My response: I agree that "nation" had a differing definition then than now. However, my point was that "nations" are the only grouping I see Biblical support for other than "tribes." When writing about race not being a valid Biblical category, I had in mind racist doctrines which we have both seen taught in Reformed circles. Those that say that God established the "races" and that they should remain eternally separate because it is a Biblically-sanctioned distinction. From what I know of your biography, I'm pretty sure you'd disagree with them. My point is that "race" is a man-created concept which has little scientific, Biblical or historic merit. IT DID NOT EXIST until recently in history, and its entire existence has been pernicious. Why you would want to perpetuate it is curious to me.

I'll allow you the last word. I'd forgotten your approach to dialogue.

Jonathan:

I don't actually know what the general consensus is with other non-white racial groups. I know there is something like this with Native Americans in terms of who can benefit (in terms of affirmative action, anti-discrimination law, and so on) from having Native American ancestry and who can belong to the official list of a tribe. But the justification for that isn't some notion of a racial essence polluted by the non-white ancestry. It's partly just expediency in preserving the culture, although I do think it's also partly due to racism against those who have mixed ancestry.

My guess is that the approach that I think is becoming more common with black-white mixed people is probably more standard but perhaps not fully standard for most other mixings of whites with other racial groups. The situation is probably similar but with less resistance to change and perhaps an earlier start to the change. With mixings of two non-white groups, there may be nothing like it at all if the two groups have never been viewed hierarchically (with one over the other) but may be more like it if they have (e.g. someone who is mixed black-Asian is probably assumed to be black almost as often as someone who is mixed black-white).

J. Wesley:

I'm not sure what you mean by my approach to dialogue or why you think it's snotty to refer you to an earlier point that you hadn't addressed rather than continue to repeat it redundantly.

On the substance, I agree that most people who rely on the one-drop rule do not know they are doing so, and I've insisted all along that it still does operate to some degree. I do think in a certain populace it's becoming more the exception than the norm in terms of explicit attitudes, and those explicit attitudes are beginning to affect unconscious judgments and intuitions a lot more than a lot of race scholars are acknowledging.

When I said 'the best thing we could do', I meant in the sense of 'this is what I hope we move toward.' In other words, I hope America evolves toward a post-racial understanding which no longer classifies people according to the color of their skin, but rather the content of their character.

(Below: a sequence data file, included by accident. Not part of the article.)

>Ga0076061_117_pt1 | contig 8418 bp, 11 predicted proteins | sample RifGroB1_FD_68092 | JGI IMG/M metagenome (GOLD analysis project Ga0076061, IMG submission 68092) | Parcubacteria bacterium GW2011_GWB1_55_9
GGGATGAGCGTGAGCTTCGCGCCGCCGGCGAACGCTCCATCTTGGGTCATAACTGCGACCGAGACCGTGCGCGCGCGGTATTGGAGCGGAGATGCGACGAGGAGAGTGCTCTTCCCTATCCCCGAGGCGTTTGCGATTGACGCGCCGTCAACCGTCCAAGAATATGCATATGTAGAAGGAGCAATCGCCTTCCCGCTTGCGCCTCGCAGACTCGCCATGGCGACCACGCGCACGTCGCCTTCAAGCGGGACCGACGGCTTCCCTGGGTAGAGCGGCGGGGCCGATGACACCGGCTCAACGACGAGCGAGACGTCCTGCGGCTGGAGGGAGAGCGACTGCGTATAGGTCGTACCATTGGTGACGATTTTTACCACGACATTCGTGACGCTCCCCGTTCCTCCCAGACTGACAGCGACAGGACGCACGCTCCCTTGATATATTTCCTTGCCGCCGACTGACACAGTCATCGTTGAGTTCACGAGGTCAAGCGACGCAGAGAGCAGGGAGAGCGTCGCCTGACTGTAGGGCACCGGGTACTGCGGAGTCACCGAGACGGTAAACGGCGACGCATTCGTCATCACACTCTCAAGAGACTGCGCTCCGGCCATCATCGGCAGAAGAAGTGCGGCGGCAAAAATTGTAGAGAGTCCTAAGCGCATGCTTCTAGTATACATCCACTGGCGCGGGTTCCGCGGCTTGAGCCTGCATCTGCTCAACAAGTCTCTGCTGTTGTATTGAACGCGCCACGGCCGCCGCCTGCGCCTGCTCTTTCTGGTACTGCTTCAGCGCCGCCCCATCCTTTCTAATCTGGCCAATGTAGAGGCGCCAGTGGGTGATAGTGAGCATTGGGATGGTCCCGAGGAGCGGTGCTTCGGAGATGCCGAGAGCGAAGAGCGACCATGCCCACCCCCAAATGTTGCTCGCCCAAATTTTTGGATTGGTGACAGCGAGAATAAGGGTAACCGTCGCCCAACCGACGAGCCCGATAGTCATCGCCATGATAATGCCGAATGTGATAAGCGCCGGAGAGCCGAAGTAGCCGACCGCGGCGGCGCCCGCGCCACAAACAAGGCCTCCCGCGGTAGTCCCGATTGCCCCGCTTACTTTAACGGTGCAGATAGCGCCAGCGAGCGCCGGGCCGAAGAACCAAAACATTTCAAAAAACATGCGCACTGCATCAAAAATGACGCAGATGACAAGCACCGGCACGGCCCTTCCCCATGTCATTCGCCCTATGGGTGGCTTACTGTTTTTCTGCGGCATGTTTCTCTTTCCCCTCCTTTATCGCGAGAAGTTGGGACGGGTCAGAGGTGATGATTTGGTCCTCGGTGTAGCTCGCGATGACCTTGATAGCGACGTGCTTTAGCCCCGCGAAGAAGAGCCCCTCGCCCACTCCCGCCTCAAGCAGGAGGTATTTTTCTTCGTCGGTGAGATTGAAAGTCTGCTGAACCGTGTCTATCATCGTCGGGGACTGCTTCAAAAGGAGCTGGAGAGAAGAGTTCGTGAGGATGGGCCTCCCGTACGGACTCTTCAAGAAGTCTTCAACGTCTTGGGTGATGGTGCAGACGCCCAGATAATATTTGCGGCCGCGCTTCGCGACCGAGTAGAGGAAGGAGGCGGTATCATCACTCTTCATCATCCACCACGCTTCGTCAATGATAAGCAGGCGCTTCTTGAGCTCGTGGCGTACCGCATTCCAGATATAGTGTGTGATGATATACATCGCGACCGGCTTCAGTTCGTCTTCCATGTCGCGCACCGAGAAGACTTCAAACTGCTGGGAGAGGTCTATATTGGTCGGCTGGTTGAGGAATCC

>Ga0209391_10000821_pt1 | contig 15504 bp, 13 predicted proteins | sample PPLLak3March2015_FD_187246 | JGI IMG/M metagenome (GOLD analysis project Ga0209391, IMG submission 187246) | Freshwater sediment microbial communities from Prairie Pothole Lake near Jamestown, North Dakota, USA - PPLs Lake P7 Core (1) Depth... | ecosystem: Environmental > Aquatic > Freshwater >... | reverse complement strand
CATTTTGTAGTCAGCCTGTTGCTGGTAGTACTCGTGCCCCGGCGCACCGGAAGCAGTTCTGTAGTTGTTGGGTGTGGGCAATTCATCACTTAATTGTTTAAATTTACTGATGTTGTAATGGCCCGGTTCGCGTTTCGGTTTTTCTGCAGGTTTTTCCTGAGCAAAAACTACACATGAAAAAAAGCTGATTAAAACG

I'm not disagreeing with that. I don't think that's as easy as it sounds, and I think it will take a long time, if it's even possible. But I envision an ideal future that recognizes race only as a category that has no current social meaning, just a historically-significant social meaning.

However, my point was that "nations" are the only grouping I see Biblical support for other than "tribes."

I think there are lot more terms than those. I don't remember any references offhand, but one passage I'm thinking of in one eschatological prophecy (I believe somewhere in Revelation) has at least four different terms in succession for different kinds of group-classifications of people all being united in Christ.

My point is that "race" is a man-created concept which has little scientific, Biblical or historic merit.

Depending on what you mean, I may or may not agree. If you mean people just made it up, I don't think that's true. They were trying to explain genuine differences between already-existing populations of people, and those populations existed in part because of geographical differences and genetic divergence over a long time between different populations. What that study, relying on false empirical claims, has led to is something that involves false beliefs and depends on a history of immorality. Without those false beliefs and immoral treatment, the categories wouldn't be what they are. Nevertheless, the false beliefs and immoral treatment are a component of a much larger phenomenon, one that couldn't have occurred if there hadn't been the initial populations already. Those groups (or at least groups with similar enough composition) could have existed as separate populations, and been called races, and there wouldn't have been anywhere near as much problem with that concept of race.

So it's unclear to me what you think I want to perpetuate. I don't think what I'm advocating is the same thing you think I'm advocating.